Wednesday December 18th, 2013 - 9:17AM
ATLANTA—After a slight deceleration in growth during the last half of 2013, PKF Hospitality Research, LLC (PKF-HR) is forecasting very strong gains in revenues and profits for the U.S. lodging industry in 2014 and 2015.
According to the recently released December 2013 edition of Hotel Horizons, national revenue per available room (RevPAR) is projected to increase by 6.6% in 2014, followed by another 7.5% boost in 2015. Concurrently, hotel profits should enjoy growth of 12.8% and 14.5% respectively over the next two years.
“As anticipated, RevPAR growth slowed down a bit in 2013 compared to the previous three years,” stated R. Mark Woodworth, president of PKF-HR. “Entering the year, we knew fears of falling off the fiscal cliff would create uncertainty in the minds of potential travelers. As the year progressed, the sequester and government shutdown caused additional angst. However, despite the challenging economic environment, we observed above average growth in lodging demand, average daily rates (ADR), RevPAR and profits.”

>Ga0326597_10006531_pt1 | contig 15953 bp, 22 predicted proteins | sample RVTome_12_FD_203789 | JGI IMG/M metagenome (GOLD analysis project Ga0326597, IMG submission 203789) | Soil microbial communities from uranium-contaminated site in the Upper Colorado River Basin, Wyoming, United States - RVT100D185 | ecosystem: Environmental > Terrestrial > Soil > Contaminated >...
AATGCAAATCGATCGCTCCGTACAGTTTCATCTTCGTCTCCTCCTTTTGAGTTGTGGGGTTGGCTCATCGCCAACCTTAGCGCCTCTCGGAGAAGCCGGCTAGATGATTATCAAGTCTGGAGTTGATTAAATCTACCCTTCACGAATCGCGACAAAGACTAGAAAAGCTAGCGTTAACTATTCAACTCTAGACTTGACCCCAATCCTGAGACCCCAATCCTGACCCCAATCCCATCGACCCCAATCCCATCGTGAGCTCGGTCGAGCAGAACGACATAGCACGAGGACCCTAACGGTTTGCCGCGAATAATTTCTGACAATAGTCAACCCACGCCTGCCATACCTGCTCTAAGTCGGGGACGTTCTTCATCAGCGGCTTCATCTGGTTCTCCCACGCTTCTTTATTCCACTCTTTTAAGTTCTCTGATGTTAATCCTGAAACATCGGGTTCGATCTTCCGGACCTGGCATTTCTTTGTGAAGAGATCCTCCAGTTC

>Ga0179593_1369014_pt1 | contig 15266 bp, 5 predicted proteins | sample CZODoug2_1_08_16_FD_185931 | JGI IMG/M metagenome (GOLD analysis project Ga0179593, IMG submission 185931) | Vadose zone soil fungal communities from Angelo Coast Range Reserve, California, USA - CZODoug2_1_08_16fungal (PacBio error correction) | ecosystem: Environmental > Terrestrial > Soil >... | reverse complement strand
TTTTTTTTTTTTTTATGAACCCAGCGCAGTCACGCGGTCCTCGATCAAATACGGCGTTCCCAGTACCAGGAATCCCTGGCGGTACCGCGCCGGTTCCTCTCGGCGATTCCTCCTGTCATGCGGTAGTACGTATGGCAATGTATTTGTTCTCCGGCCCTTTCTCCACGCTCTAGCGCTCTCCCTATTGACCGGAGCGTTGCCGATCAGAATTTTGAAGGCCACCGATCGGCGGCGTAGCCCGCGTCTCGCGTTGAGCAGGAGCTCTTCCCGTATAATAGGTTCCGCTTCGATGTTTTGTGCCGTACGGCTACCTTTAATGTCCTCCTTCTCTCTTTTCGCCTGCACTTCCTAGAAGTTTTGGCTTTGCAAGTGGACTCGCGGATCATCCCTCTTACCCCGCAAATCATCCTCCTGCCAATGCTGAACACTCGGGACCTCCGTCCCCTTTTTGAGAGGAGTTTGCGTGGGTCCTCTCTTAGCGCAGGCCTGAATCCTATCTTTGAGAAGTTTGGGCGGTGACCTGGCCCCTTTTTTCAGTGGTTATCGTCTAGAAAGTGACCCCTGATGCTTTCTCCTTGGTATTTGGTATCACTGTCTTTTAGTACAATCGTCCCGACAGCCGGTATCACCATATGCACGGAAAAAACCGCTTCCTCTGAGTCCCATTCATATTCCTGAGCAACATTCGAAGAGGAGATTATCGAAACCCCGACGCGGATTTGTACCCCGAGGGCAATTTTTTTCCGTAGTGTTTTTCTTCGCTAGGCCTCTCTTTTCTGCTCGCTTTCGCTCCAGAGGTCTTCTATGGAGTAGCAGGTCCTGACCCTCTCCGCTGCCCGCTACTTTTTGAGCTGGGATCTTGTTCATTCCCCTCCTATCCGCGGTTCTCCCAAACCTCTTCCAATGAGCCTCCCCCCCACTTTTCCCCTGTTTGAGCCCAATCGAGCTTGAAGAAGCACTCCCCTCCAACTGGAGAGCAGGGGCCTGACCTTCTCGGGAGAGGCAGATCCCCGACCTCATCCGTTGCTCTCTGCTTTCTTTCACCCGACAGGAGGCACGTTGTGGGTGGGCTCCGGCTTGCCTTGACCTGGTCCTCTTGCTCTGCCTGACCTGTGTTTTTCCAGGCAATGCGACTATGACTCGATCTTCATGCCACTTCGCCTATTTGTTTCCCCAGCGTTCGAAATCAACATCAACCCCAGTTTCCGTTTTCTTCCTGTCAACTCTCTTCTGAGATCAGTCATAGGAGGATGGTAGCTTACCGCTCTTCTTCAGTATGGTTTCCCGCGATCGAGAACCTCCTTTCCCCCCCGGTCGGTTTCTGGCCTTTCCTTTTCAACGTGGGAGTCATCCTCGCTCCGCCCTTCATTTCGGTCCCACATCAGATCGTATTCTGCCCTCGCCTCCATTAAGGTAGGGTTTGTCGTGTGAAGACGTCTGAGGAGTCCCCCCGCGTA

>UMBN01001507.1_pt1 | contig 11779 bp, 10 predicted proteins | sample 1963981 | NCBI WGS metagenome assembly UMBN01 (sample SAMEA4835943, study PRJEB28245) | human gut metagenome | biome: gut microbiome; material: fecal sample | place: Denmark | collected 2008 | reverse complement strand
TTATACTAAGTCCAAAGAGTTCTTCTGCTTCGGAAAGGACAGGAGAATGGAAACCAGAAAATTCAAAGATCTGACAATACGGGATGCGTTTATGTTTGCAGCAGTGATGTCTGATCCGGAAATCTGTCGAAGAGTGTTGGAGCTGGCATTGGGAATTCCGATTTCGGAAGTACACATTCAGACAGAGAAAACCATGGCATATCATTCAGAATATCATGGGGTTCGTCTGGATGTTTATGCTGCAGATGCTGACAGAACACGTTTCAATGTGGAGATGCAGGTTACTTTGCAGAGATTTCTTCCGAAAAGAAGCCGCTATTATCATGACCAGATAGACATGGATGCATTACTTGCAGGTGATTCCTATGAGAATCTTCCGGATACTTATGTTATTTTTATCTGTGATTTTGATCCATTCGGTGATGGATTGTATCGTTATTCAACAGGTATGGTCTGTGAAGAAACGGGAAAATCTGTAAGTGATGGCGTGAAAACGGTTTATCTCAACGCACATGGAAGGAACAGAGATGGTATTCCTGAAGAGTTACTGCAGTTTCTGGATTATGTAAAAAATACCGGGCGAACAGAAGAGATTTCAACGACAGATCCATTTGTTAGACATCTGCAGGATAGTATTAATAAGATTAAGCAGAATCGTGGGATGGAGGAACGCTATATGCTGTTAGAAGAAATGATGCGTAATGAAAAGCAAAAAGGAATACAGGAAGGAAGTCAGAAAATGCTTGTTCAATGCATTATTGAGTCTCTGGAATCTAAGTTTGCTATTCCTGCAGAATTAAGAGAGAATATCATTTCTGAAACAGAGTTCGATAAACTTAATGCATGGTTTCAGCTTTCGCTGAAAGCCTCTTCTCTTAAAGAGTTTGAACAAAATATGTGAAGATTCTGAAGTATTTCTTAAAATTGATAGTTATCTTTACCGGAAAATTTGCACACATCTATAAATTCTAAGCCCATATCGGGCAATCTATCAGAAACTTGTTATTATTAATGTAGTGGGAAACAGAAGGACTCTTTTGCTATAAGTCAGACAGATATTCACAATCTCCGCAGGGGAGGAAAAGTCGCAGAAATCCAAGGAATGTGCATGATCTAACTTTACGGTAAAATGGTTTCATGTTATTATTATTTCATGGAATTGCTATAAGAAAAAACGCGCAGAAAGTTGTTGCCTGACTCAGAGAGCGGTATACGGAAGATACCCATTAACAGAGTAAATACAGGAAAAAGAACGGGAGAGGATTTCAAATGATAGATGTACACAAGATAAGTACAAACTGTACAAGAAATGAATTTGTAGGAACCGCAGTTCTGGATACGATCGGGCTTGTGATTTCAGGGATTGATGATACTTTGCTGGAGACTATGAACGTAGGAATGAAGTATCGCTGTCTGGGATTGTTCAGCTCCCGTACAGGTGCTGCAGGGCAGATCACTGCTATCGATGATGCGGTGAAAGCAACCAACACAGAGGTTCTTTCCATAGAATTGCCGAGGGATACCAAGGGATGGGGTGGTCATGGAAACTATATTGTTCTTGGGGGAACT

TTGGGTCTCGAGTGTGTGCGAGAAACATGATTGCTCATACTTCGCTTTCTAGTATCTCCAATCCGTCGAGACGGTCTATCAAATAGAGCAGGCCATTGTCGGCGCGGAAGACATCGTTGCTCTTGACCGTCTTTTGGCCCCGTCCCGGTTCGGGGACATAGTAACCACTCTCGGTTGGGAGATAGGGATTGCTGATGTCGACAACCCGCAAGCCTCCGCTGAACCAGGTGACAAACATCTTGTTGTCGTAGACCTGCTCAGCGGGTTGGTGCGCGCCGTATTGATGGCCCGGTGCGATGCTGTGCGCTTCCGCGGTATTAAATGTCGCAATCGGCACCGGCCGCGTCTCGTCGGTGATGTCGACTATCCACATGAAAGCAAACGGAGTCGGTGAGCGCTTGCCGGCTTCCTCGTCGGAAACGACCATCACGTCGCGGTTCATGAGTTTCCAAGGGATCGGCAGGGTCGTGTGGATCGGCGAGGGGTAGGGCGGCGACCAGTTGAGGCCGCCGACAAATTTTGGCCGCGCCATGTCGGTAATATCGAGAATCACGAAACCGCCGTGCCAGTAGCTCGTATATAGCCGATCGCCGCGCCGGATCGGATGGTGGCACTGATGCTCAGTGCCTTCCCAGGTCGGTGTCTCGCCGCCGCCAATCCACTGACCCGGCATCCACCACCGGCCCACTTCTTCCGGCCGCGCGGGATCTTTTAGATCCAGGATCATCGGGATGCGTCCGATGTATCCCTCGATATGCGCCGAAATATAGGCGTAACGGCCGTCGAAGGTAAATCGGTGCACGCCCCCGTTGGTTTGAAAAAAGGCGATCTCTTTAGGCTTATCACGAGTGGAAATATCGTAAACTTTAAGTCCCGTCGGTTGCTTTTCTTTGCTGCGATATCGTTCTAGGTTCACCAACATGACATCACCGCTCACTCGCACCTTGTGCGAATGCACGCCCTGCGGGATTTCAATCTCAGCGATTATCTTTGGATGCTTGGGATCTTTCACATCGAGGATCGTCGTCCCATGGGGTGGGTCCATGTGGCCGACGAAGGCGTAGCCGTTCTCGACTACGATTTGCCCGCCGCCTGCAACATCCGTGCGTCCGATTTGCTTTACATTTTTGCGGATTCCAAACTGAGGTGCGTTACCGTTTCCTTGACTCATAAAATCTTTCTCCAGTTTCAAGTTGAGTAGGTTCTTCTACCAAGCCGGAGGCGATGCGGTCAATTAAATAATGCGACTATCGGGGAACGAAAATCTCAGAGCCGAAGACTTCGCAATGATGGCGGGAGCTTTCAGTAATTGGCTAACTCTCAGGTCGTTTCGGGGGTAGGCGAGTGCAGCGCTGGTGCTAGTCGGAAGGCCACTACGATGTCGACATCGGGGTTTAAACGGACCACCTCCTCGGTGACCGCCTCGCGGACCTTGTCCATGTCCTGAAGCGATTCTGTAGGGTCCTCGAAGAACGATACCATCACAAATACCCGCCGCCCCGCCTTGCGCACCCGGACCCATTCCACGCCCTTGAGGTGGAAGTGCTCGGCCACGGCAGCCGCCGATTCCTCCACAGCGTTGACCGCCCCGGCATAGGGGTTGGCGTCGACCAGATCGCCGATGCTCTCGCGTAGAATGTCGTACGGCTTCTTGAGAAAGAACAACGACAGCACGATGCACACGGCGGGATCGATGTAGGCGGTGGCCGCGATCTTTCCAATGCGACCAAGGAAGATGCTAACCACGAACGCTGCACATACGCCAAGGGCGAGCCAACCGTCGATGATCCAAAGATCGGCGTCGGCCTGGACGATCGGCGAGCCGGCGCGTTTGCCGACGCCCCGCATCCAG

PKF-HR estimates that by year-end 2013, lodging demand will grow by 2.1%. This is greater than the projected 0.8% increase in supply, thus resulting in a 1.3% gain in occupancy. The 62.1% occupancy level estimated for the year surpasses the long-run average of 61.9% as reported by Smith Travel Research (STR).
PKF-HR’s lodging forecasts are driven by economic projections provided by Moody’s Analytics (Moody’s). According to Moody’s, 2014 is showing all the signs of being a “breakout year.”
“We are very encouraged by Moody’s outlook for the national economy in 2014,” stated John B. (Jack) Corgel, PhD., the Robert C. Baker professor of real estate at the Cornell University School of Hotel Administration and senior advisor to PKF-HR. “As lodging forecasters, it is our role to interpret the economic variables provided by Moody’s and produce projections of hotel performance. Moody’s has identified certain economic factors that we believe will have a very positive impact on the growth of lodging demand and room rates over the next few years.”
Given the strong outlook for U.S. lodging performance, investment and development interest is high. “The relatively strong recovery of luxury, upper-upscale and upscale hotels located within the nation’s major markets has been well documented. Therefore, it has not been surprising that these property types are attracting the greatest interest. Now we are seeing our clients starting to focus on what areas to invest and/or build their upper-priced hotels within these strong markets,” stated Woodworth.